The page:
Nepali authority confirms 457 climbers summiting Mt. Qomolangma in spring season

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KATHMANDU, July 12 (Xinhua) -- A total of 457 mountaineers, including Sherpa guides, scaled the world's tallest Mt. Qomolangma from the Nepali side during the 2021 spring season of mountaineering, Nepal's Department of Tourism said Monday.

The feat was achieved despite reports about climbers infected with COVID-19 and reduced weather windows due to snowfall and winds in the Himalayas caused by two back-to-back cyclones, TaukTae and Yaas, which originated from east-central Arabian Sea and the Bay of Bengal respectively.

"After taking briefings from leaders of the expedition teams, we confirmed the number of how many climbers reached the top of Mt. Qomolangma during this year's spring season," Bhisma Raj Bhattarai, a section officer at the mountaineering section of the Tourism Department, told Xinhua.

The department usually confirms the exact number of climbers scaling the Nepal-based mountains after taking briefings from expedition leaders.

According to the department, a total of 182 mountaineers summited Mt. Qomolangma this spring, while 275 climbing guides also reached the top of the 8848.86-meter-high peak that straddles Nepal and China.

A total of 408 climbers took climbing permits for Mt. Qomolangma from the Nepali agency, a record high for the spring season.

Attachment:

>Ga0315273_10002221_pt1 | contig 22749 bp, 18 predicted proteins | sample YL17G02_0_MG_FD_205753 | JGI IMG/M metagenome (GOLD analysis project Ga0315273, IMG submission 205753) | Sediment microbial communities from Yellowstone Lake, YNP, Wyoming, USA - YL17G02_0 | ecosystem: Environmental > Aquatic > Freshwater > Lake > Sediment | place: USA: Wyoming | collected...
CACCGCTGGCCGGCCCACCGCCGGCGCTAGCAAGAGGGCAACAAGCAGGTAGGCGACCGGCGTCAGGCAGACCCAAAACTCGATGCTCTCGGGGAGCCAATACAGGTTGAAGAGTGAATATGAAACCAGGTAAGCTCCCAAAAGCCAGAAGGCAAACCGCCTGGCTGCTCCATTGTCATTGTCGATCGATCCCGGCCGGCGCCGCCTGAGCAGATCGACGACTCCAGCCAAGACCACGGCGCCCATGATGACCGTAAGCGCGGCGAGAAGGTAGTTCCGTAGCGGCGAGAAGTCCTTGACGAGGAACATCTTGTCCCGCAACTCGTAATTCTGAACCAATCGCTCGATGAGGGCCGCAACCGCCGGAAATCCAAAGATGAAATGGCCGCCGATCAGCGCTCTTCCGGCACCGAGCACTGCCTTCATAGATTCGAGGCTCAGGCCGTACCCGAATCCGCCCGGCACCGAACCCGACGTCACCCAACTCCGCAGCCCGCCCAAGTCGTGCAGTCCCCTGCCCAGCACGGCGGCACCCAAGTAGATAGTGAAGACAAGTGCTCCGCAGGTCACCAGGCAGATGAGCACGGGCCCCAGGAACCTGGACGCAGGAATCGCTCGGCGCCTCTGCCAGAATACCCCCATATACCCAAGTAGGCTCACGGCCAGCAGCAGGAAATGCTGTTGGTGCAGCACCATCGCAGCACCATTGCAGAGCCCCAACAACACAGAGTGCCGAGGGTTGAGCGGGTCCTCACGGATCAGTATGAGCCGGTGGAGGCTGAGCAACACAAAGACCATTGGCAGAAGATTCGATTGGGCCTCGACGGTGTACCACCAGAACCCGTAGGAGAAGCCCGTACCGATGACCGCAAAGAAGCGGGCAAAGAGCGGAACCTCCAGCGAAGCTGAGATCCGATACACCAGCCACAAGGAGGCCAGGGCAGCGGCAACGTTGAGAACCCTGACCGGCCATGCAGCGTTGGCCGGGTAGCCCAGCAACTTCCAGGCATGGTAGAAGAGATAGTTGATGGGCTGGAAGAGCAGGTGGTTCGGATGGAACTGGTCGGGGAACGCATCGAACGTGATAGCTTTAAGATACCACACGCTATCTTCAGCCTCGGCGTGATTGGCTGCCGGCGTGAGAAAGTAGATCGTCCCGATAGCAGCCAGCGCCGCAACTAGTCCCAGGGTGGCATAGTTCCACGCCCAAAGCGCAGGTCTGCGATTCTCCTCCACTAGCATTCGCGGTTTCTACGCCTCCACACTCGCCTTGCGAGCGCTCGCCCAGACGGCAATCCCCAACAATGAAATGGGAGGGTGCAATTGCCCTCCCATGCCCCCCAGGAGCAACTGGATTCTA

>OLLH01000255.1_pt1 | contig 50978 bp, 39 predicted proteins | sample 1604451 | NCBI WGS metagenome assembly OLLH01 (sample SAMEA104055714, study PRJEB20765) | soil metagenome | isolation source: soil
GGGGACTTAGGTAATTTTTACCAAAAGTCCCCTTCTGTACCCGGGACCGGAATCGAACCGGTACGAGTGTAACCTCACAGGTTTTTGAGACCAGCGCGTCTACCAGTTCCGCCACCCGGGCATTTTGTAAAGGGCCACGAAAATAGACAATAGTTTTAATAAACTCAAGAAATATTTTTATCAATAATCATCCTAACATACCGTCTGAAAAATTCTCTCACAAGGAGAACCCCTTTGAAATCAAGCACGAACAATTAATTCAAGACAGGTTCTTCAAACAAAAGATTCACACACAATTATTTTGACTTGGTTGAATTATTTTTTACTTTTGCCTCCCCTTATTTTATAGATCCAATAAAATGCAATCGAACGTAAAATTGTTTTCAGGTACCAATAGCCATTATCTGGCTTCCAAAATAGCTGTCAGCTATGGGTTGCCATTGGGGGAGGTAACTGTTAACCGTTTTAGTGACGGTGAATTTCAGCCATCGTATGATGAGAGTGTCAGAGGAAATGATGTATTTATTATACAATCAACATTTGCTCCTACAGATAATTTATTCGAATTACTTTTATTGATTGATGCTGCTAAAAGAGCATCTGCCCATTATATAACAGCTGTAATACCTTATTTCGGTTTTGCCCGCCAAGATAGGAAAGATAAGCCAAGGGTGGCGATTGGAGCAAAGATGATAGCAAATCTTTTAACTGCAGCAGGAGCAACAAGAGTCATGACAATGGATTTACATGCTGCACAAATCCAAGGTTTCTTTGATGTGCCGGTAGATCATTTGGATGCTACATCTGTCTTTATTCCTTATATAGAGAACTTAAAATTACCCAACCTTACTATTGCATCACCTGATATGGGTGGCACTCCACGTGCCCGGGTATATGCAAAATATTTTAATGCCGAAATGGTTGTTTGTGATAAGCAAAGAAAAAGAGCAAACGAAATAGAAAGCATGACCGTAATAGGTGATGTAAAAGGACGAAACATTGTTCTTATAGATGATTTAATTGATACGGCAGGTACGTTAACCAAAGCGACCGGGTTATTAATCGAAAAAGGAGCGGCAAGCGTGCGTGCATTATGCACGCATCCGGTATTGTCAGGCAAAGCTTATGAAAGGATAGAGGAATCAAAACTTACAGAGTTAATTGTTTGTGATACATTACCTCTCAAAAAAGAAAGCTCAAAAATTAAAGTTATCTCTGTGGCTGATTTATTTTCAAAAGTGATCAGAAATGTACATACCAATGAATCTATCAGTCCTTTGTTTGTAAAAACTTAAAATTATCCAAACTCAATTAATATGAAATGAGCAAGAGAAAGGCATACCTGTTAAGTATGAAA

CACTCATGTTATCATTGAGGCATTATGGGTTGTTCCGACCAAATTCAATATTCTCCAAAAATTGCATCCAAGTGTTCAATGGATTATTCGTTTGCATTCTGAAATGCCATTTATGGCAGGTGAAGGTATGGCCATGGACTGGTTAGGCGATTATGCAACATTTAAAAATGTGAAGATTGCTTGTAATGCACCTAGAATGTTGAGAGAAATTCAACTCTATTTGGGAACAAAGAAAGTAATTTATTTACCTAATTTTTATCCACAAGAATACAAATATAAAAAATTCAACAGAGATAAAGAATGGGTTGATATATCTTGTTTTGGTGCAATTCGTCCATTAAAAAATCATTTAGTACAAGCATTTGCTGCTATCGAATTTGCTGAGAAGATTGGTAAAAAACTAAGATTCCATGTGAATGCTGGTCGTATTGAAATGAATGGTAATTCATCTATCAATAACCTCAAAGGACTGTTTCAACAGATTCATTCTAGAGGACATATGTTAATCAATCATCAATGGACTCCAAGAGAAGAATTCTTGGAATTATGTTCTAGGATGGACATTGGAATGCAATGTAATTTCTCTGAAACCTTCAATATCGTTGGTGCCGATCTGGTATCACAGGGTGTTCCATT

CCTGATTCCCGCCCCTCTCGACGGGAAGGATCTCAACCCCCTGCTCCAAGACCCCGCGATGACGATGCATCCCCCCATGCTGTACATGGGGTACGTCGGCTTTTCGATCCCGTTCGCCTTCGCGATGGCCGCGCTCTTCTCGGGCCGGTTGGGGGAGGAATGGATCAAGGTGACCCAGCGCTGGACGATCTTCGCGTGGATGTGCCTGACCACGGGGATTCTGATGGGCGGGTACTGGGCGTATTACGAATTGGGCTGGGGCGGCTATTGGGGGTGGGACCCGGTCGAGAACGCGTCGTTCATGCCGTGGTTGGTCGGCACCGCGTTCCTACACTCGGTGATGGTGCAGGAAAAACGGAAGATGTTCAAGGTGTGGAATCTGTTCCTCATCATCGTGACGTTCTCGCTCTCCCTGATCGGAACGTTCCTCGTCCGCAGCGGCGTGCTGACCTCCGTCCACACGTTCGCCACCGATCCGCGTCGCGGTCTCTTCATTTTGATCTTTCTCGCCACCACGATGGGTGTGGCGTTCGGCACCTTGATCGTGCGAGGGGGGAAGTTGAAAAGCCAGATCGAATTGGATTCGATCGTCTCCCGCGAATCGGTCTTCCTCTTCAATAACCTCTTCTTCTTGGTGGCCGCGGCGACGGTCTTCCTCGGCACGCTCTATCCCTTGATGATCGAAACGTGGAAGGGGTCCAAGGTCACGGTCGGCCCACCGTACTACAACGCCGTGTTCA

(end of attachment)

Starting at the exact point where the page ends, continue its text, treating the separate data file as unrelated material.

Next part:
"More climbers could have scaled Mt. Qomolangma had the weather conditions remained friendly," said Bhattarai. He added that the coronavirus had hardly made any impact on the mountaineering activities despite reports about climbers being infected with it.

Nepal's Tourism Department has been rejecting reports about a large number of mountaineers infected with the virus. "Nobody notified us formally about the COVID-19 infections," said Bhattarai.

In social media posts, some climbers said they were infected with the coronavirus.

"It is real that a few climbers were infected with the coronavirus, but some climbers who were tested positive for the coronavirus again scaled Mt. Qomolangma after recovering from the illness," Mingma Sherpa, chairman of Seven Summit Treks, a leading expedition company in Nepal, told Xinhua.

In 2019, 644 mountaineers, including 280 foreign nationals, managed to step on the top of Mt. Qomolangma, while Nepal banned climbing in 2020 over the COVID-19 epidemic.

This spring, a total of 633 climbers and their supporting staff scaled six Himalayan mountains, including Mt. Qomolangma, although the Nepali authorities had issued climbing permits for 16 mountains inside Nepal, according to the Tourism Department.

"This is due to bad weather," said Sherpa. "We had clients for Mt. Dhaulagiri and Mt. Makalu, but they had to return empty-handed due to the bad weather." Enditem

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